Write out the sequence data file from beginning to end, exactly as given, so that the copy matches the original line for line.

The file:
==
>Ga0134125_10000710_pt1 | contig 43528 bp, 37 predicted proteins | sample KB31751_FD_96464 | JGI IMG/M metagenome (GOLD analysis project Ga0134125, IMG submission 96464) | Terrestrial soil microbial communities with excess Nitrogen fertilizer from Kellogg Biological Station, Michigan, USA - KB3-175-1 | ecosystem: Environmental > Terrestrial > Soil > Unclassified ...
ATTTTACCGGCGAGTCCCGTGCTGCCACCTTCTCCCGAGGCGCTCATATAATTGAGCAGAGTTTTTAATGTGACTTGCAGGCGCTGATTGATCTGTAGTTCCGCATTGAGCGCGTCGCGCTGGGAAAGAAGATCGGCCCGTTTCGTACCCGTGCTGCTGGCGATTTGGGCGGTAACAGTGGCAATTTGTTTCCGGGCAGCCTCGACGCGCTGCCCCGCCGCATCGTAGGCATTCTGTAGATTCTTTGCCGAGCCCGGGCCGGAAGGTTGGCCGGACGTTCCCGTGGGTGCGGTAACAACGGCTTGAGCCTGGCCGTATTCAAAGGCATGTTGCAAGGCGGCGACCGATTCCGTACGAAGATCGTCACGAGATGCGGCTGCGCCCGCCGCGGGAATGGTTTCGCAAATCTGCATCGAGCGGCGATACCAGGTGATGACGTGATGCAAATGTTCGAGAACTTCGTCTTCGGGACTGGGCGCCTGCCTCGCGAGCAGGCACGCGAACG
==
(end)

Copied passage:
>Ga0134125_10000710_pt1 | contig 43528 bp, 37 predicted proteins | sample KB31751_FD_96464 | JGI IMG/M metagenome (GOLD analysis project Ga0134125, IMG submission 96464) | Terrestrial soil microbial communities with excess Nitrogen fertilizer from Kellogg Biological Station, Michigan, USA - KB3-175-1 | ecosystem: Environmental > Terrestrial > Soil > Unclassified ...
ATTTTACCGGCGAGTCCCGTGCTGCCACCTTCTCCCGAGGCGCTCATATAATTGAGCAGAGTTTTTAATGTGACTTGCAGGCGCTGATTGATCTGTAGTTCCGCATTGAGCGCGTCGCGCTGGGAAAGAAGATCGGCCCGTTTCGTACCCGTGCTGCTGGCGATTTGGGCGGTAACAGTGGCAATTTGTTTCCGGGCAGCCTCGACGCGCTGCCCCGCCGCATCGTAGGCATTCTGTAGATTCTTTGCCGAGCCCGGGCCGGAAGGTTGGCCGGACGTTCCCGTGGGTGCGGTAACAACGGCTTGAGCCTGGCCGTATTCAAAGGCATGTTGCAAGGCGGCGACCGATTCCGTACGAAGATCGTCACGAGATGCGGCTGCGCCCGCCGCGGGAATGGTTTCGCAAATCTGCATCGAGCGGCGATACCAGGTGATGACGTGATGCAAATGTTCGAGAACTTCGTCTTCGGGACTGGGCGCCTGCCTCGCGAGCAGGCACGCGAACG